Support for patients, parents, spouses, partners and family members affected by IBD.
Our next meeting will be a place for IBD patients only to learn about how others are coping. This meeting will be held online for patients only.
Why join us for CONNECTIONS?
You have just heard the diagnosis of Crohn’s disease or ulcerative colitis, and received information from your doctor about treatments, but you still have so many questions. How do I explain this to family members, what is the best way to communicate with my child’s school, how can I support my child, how will this affect the family, and so much more. Where do you look for answers?
C to C provides peer-to-peer connections and support to families who often feel misunderstood as they are making tough decisions about medical treatments, navigating school and social issues, and dealing with the psychological impact of these diseases. Many people do not understand how serious Crohn’s Disease and ulcerative colitis can be. We bring attention to these diseases in order to drive funding for research and to let people know they have somewhere to turn for support.
When you contact us, we will connect you with a member of our community who is familiar with the issues you are coping with.
We also connect with patients and families all over the country through our social media. Anyone can contact one of our volunteers directly at our email, email@example.com, or find us on Facebook, Twitter, and Instagram.
If you live in Los Angeles, we welcome you to our support group. This group is for parents and caregivers of kids of any age, but patients need to be 17 or older. This group is not for younger children.
CONNECTIONS Support Group Facilitators
Edward Feldman, M.D.
Edward Feldman, M.D., is a board-certified gastroenterologist with the Cedars-Sinai Medical Group. He has a specific clinical interest in the inflammatory diseases of the bowel, which include ulcerative colitis and Crohn’s disease, with a focus on the psycho-social aspects of healing and disease.
Dr. Feldman earned his undergraduate degree in psychology from Miami University, Oxford, Ohio, and received his medical degree from the Indiana University School of Medicine. He completed his Internship at the Veterans Administration Hospital in West Los Angeles and his residency in internal medicine at Harbor General Hospital, in Torrance, California. He completed a research fellowship in gastroenterology at Hammersmith Hospital (Royal Postgraduate Medical School) in London, followed by clinical fellowship at the University of California, Los Angeles School of Medicine. He finished his training in psychoanalysis at the Los Angeles Psychoanalytic Society and Institute.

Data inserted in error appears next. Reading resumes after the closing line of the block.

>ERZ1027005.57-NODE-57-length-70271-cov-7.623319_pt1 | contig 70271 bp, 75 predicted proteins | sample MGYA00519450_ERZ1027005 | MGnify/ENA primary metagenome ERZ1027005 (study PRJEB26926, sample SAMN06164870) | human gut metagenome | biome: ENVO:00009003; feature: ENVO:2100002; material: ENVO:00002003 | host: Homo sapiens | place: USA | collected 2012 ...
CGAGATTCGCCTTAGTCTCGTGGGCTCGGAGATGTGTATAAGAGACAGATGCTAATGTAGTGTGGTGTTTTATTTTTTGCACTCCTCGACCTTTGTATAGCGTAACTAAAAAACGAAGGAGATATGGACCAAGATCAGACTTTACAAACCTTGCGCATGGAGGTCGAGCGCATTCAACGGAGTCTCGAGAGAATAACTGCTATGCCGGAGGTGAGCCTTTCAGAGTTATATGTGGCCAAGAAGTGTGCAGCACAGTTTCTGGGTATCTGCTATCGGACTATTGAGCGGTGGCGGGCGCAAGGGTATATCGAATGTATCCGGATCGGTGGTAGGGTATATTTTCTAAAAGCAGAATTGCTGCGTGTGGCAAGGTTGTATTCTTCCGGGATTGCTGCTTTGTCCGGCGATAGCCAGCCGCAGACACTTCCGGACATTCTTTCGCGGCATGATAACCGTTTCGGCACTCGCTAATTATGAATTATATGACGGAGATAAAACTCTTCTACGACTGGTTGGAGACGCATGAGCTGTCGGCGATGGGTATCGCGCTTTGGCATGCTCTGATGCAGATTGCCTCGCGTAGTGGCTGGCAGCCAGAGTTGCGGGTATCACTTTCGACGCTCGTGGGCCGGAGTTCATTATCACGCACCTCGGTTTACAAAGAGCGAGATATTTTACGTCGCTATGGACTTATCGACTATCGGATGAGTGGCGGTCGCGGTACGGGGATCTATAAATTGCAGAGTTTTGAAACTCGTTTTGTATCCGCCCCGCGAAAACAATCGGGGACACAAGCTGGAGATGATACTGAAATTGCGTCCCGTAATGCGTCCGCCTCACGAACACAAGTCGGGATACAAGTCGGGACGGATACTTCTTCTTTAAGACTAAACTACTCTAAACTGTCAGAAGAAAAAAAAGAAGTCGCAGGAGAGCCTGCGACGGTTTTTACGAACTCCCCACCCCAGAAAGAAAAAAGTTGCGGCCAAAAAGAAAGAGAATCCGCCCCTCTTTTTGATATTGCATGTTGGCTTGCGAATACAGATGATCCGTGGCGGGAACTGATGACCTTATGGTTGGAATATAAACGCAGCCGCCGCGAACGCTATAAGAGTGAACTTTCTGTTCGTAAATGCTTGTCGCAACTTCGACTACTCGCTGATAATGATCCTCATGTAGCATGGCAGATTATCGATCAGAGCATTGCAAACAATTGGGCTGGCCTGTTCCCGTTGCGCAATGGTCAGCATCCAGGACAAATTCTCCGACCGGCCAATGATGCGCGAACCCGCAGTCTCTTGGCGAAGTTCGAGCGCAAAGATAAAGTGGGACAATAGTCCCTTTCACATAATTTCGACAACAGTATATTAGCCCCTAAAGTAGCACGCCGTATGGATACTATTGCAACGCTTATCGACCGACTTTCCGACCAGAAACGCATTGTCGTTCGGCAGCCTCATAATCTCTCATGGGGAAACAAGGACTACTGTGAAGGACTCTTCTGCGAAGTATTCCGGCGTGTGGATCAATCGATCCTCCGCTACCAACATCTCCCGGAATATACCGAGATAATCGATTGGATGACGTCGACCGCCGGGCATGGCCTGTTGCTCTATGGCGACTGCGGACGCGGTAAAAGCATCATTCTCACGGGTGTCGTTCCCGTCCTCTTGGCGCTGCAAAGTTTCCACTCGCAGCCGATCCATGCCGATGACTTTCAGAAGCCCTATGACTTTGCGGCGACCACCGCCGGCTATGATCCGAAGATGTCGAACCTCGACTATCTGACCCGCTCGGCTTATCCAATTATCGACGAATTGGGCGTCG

He is a clinical professor of medicine at the David Geffen School of Medicine at UCLA and the Cedars-Sinai Health System. He is a fellow of the American College of Physicians and a member of numerous organizations including the American Gastroenterology Association, The New Center for Psychoanalysis and the American Society for Gastrointestinal Endoscopy.
In 1980, Dr. Feldman began a private practice in pediatric, adolescent and adult gastroenterology and became an active member of the Cedars-Sinai medical community. He has served as clinical chief of gastroenterology, co-director of the Cedars-Sinai Home Health Program, director and facilitator of the Intern Support Group for Pediatric Interns, and currently teaches in the post-residency program for inflammatory bowel diseases.
Amy Mann, LCSW
Amy is a licensed clinical social worker in both the pediatric and adult inflammatory bowel disease centers at Cedars-Sinai for 10 years. She earned her undergraduate degree in psychology and creative writing from USC, and received her masters degree in social service administration and policy from the University of Chicago.
She provides psychosocial assessment in the outpatient IBD clinics for biological, psychological, and social factors and connects patients to supportive services. She is actively involved in IBD research co-authoring multiple articles on IBD and quality of life. Amy recognizes IBD can include emotional & psychological challenges which can affect all areas of life, not only physical health. She knows an IBD diagnosis can touch the lives of not only the patient, but those that surround and love them. She is passionate about supporting the IBD patient, while encouraging healthy coping techniques such as yoga, meditation, mindfulness, exercise, hobbies and supportive psychotherapy .